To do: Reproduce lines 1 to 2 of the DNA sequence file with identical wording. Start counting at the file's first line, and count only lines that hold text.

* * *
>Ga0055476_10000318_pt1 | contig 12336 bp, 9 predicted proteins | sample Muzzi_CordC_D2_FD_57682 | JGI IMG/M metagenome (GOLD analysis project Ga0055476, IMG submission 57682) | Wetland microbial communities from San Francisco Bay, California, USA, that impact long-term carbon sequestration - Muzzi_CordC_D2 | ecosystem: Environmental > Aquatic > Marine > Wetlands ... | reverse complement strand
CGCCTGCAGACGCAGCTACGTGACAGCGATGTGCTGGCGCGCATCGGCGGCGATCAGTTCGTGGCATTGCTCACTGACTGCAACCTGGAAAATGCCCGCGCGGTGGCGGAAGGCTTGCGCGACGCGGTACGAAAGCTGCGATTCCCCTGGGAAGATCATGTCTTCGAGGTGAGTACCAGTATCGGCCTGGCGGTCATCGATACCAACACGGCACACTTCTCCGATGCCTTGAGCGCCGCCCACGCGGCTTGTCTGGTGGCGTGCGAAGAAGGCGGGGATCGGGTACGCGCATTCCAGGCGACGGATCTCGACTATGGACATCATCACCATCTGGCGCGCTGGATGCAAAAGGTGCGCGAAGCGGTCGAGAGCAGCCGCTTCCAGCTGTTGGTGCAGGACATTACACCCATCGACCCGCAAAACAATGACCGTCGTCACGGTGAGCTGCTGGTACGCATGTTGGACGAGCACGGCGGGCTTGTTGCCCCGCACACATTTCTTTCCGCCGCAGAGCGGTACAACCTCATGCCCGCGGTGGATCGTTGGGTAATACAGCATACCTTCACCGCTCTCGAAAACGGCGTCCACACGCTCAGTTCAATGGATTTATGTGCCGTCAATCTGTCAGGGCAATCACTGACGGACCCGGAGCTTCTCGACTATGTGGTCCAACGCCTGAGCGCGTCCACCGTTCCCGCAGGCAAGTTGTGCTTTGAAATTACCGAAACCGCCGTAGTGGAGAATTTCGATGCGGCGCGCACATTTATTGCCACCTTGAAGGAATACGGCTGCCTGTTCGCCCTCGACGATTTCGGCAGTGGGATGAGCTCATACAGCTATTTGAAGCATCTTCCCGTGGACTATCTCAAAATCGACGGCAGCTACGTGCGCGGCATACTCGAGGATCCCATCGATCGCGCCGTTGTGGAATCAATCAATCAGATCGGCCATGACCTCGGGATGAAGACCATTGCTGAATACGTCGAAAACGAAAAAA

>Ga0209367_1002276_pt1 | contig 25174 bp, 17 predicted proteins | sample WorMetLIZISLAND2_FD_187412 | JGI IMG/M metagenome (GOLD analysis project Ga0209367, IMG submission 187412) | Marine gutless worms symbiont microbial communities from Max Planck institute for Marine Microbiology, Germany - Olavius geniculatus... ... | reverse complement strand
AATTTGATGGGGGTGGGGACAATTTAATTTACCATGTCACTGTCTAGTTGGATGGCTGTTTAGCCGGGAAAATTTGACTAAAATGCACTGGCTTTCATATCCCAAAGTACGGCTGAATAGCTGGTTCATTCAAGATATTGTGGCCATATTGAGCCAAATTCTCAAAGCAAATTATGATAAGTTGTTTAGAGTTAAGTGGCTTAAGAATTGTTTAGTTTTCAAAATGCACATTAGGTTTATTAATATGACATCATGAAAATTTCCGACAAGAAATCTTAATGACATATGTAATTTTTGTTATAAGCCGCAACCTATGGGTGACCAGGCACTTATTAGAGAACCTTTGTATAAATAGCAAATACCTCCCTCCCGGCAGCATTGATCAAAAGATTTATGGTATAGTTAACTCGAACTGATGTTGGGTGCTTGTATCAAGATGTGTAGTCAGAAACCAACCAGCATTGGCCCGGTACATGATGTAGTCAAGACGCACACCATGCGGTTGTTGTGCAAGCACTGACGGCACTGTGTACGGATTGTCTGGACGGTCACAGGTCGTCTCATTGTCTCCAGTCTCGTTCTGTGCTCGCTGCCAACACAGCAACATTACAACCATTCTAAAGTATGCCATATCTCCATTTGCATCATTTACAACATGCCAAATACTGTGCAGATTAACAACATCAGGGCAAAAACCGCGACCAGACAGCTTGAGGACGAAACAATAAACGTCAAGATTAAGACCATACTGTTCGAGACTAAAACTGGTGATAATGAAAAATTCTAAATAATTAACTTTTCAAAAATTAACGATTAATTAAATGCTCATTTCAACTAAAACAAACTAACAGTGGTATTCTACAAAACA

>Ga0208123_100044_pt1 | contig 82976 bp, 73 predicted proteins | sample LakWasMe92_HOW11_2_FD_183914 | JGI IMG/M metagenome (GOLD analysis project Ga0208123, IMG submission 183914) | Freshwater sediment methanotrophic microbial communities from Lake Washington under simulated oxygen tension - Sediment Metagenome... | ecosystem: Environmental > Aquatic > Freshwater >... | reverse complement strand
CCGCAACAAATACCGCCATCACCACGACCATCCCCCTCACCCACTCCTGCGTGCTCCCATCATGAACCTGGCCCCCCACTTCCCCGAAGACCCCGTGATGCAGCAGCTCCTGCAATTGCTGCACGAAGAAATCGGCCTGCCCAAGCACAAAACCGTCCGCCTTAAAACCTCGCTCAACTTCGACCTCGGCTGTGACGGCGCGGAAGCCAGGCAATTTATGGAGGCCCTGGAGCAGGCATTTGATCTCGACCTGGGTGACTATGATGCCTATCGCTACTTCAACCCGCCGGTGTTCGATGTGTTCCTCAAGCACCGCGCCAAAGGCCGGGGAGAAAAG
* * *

>Ga0055476_10000318_pt1 | contig 12336 bp, 9 predicted proteins | sample Muzzi_CordC_D2_FD_57682 | JGI IMG/M metagenome (GOLD analysis project Ga0055476, IMG submission 57682) | Wetland microbial communities from San Francisco Bay, California, USA, that impact long-term carbon sequestration - Muzzi_CordC_D2 | ecosystem: Environmental > Aquatic > Marine > Wetlands ... | reverse complement strand
CGCCTGCAGACGCAGCTACGTGACAGCGATGTGCTGGCGCGCATCGGCGGCGATCAGTTCGTGGCATTGCTCACTGACTGCAACCTGGAAAATGCCCGCGCGGTGGCGGAAGGCTTGCGCGACGCGGTACGAAAGCTGCGATTCCCCTGGGAAGATCATGTCTTCGAGGTGAGTACCAGTATCGGCCTGGCGGTCATCGATACCAACACGGCACACTTCTCCGATGCCTTGAGCGCCGCCCACGCGGCTTGTCTGGTGGCGTGCGAAGAAGGCGGGGATCGGGTACGCGCATTCCAGGCGACGGATCTCGACTATGGACATCATCACCATCTGGCGCGCTGGATGCAAAAGGTGCGCGAAGCGGTCGAGAGCAGCCGCTTCCAGCTGTTGGTGCAGGACATTACACCCATCGACCCGCAAAACAATGACCGTCGTCACGGTGAGCTGCTGGTACGCATGTTGGACGAGCACGGCGGGCTTGTTGCCCCGCACACATTTCTTTCCGCCGCAGAGCGGTACAACCTCATGCCCGCGGTGGATCGTTGGGTAATACAGCATACCTTCACCGCTCTCGAAAACGGCGTCCACACGCTCAGTTCAATGGATTTATGTGCCGTCAATCTGTCAGGGCAATCACTGACGGACCCGGAGCTTCTCGACTATGTGGTCCAACGCCTGAGCGCGTCCACCGTTCCCGCAGGCAAGTTGTGCTTTGAAATTACCGAAACCGCCGTAGTGGAGAATTTCGATGCGGCGCGCACATTTATTGCCACCTTGAAGGAATACGGCTGCCTGTTCGCCCTCGACGATTTCGGCAGTGGGATGAGCTCATACAGCTATTTGAAGCATCTTCCCGTGGACTATCTCAAAATCGACGGCAGCTACGTGCGCGGCATACTCGAGGATCCCATCGATCGCGCCGTTGTGGAATCAATCAATCAGATCGGCCATGACCTCGGGATGAAGACCATTGCTGAATACGTCGAAAACGAAAAAA